There is a change in voice beginning in verse 1.  Instead of being in the plural as in Psalm 115, the voice that is speaking is now in the singular.  Instead of a group of people calling out for God’s blessing, now a singular Messianic figure speaks of triumph over the grave.  The voice is a person, yet somehow this person calls out to God in the midst of an experience whereby God gives Him victory over death.  The “return to rest” in verse 7 is in contrast to “the pains of death” in verse 3.  This Messianic figure walks before the LORD in the land of the living (vs. 9) because the LORD has delivered His soul from death (vs. 8).  The Servant back from the grave (vs. 16) should be foundational for understanding Isaiah’s Suffering Servant, see Isaiah 42, 49, 53.

 

Remember that this is David writing from his own experiences.  His experience was compared to the grave since he was separated from friends, family, and the tabernacle.  He was on the run for his very life.  At times he felt as if he might as well be dead.  This experience became prophetic for the true Messiah.  So this psalm which may seem to some to be figurative and not literal, should actually be to us a literally figurative prophecy, if that makes sense.  It was figurative in the sense that David’s life stands as a figure for the true Messiah whose deliverance from death would be quite literal.

 

It must be remembered that the Messiah is a man who calls on the name of the LORD.  The Messiah puts His trust in the LORD just as we do (Hebrews 2:13) since He shares flesh and blood with us.  Because of His trust in the LORD which results in salvation from the grave, this man can lift up the cup of salvation and pay His vows in the presence of the congregation.  Now after this deliverance from death, it can be said that “precious in the sight of the LORD is the death of His saints.”  Without the death of the Messiah, this statement has no basis.  So because of Messiah’s death and salvation from the grave, the saints can have hope in their death knowing that it is precious to God.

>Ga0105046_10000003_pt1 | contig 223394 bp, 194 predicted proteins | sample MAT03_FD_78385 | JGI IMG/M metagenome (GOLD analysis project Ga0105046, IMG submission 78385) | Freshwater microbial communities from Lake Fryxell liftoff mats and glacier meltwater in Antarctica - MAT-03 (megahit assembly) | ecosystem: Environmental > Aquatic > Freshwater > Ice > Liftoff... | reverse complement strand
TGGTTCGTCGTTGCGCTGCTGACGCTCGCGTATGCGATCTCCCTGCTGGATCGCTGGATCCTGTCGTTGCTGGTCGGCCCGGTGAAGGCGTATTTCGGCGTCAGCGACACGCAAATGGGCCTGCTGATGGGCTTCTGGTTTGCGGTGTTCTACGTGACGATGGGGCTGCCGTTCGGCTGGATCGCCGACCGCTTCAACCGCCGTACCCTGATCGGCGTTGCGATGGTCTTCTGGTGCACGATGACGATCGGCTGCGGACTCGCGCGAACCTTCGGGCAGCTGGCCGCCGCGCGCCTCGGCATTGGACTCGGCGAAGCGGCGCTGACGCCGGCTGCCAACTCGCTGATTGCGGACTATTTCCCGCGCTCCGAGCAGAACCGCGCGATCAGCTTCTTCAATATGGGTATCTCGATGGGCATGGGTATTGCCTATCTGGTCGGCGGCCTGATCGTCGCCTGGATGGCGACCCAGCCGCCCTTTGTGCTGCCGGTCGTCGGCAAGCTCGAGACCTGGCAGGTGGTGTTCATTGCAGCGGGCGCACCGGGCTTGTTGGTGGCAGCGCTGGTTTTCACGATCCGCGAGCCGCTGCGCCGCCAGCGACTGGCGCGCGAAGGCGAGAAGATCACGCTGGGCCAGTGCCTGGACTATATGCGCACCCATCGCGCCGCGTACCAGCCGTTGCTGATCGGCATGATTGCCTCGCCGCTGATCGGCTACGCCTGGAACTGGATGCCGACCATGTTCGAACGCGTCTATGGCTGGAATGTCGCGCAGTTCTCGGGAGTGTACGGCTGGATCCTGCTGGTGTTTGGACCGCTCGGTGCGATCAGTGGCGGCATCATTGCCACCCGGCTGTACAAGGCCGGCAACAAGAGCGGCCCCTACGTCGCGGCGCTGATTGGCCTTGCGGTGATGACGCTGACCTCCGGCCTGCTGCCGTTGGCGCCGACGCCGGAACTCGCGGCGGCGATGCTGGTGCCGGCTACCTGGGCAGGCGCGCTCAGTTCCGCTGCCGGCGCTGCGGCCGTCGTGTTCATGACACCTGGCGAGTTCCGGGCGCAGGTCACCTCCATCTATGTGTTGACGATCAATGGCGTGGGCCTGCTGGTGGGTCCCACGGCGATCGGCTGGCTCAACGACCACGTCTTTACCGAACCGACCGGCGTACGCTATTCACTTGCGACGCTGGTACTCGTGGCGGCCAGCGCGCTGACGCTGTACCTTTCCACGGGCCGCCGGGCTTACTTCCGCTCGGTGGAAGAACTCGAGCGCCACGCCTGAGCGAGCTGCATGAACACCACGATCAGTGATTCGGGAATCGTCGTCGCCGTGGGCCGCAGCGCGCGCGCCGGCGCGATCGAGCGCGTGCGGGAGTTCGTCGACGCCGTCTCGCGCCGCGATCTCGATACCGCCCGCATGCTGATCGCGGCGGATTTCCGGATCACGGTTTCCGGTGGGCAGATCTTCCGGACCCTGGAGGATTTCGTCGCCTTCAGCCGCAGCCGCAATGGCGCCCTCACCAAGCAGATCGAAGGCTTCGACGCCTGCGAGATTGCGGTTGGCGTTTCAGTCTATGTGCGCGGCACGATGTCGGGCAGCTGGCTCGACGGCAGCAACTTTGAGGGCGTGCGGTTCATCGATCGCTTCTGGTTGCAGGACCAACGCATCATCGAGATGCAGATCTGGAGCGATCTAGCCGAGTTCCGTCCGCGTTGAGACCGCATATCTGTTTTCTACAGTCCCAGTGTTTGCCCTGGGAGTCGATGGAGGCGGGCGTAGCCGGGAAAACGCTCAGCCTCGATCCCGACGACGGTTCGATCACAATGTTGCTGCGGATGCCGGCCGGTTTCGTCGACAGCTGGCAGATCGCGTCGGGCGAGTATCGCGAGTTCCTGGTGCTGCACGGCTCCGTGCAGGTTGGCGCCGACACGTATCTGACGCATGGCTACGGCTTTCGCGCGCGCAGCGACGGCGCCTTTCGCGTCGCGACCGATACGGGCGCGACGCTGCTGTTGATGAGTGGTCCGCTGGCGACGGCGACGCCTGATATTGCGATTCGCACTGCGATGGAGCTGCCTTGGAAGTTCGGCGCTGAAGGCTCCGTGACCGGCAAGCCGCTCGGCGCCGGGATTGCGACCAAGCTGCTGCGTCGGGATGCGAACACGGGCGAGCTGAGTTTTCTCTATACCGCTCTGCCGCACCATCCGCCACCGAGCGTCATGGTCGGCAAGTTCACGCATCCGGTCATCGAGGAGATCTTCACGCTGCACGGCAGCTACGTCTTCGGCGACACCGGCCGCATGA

Psalm 117

 

Here is hope for the Gentiles.  All Gentile nations are encouraged to praise the LORD.  In fact, this verse gives the relationship between Israel and the Gentile nations.  Gentile nations are supposed to praise the LORD because of His faithfulness to the nation of Israel.  Since the psalm switches back to the plural first person, we know that this is picking up the thought from Psalm 115 where Israel was speaking about inheriting the earth.  Instead of Gentile nations being sad or discouraged that the God of Israel is faithful to Israel, they should rejoice and be glad.  Surely this is a God who can be trusted!

 

The larger context should not be ignored. 

Remember that the Messiah comes in judgement – Psalm 110,

to establish the Messianic Kingdom – Psalm 111,

which is a place where the righteous flourish – Psalm 112,

a place where rich and poor exist together as family – Psalm 113,

this dominion began with Israel – Psalm 114,

it will come to fruition when Israel cries out to the LORD – Psalm 115,

the King/Priest/Messiah has also overcome death as God’s servant – Psalm 116,

now Gentile nations rejoice alongside the nation of Israel – Psalm 117.

 

So the Messianic Kingdom pictures Israel entering into that covenant relationship with the LORD.  But far from the LORD forgetting about all other nations because of His great love for Israel, God now affirms that any Gentile nation can rejoice alongside Israel in the Messianic Kingdom.  The LORD plans on extending salvation to all Gentile nations in the Messianic Kingdom.  This is how the Apostle Paul used this quote in Romans 15:11.  Paul quotes four OT passages in Romans 15:8-12 demonstrating God’s great love for the Gentile nations, but it is always alongside His love for the nation of Israel as a circumcised people.